10 Recession Era Scams

        Money | Scams

People posing as home foreclosure experts prey on people's fears to defraud them.
People posing as home foreclosure experts prey on people's fears to defraud them.
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The foreclosure rescue expert advertising his services on late night TV ("Save your home for pennies of what you owe!") knows that times are tough. So does the real estate mogul who promises in daily e-mails to teach you how to make millions from home by simply following the instructions in his new DVD. Foreclosures are up. Employment is down. Credit is tight. But in a recession, these self-appointed saviors see opportunity: The economic downturn has made Americans ripe for a rip-off.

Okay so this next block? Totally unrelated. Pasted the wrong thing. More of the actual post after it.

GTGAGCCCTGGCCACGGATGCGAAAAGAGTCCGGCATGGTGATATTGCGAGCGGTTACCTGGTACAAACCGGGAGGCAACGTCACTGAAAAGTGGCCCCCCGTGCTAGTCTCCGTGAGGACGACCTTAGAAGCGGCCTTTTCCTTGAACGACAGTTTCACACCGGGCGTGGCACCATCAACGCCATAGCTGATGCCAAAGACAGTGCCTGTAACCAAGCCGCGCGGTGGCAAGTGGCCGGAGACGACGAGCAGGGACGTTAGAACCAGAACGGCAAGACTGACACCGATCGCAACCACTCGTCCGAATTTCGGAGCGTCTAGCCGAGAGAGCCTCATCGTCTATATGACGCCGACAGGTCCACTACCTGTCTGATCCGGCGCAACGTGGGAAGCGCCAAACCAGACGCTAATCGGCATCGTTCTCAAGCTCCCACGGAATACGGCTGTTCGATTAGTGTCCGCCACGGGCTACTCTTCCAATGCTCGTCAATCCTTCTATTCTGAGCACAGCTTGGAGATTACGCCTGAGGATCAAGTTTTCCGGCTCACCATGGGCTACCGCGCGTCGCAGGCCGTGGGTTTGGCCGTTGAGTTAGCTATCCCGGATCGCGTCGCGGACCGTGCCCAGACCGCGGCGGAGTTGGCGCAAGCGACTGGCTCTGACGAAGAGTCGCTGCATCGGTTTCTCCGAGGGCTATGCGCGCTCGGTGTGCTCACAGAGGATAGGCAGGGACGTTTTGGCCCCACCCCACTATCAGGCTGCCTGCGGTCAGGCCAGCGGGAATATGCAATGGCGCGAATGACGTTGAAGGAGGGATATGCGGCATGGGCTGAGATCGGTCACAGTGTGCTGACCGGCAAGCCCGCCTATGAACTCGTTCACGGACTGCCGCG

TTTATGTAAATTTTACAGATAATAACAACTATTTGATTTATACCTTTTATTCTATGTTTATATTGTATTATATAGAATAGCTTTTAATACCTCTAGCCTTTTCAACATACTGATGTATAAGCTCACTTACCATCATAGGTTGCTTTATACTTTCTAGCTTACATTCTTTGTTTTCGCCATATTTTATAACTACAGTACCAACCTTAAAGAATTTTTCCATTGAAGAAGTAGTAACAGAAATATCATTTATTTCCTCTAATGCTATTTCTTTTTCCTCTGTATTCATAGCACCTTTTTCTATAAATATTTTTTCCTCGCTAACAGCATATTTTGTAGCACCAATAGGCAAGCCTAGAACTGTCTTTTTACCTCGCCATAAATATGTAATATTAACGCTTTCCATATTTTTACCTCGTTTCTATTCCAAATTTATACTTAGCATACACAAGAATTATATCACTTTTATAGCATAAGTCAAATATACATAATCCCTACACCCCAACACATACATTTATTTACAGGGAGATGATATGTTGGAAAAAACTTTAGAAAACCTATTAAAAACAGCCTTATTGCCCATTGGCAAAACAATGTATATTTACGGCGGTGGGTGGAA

"Scams work by taking advantage of people's vulnerability," says Alison Southwick of the Better Business Bureau. "In a recession, there are a lot more vulnerable people."

America's financial freefall has spawned a wave of scams in which con artists prey on unsuspecting victims, many of whom act against their better judgment in hopes of saving their home, climbing out of debt or finding a job.

Here are 10 of the most common recession-era scams -- listed in no particular order -- and tips for avoiding them.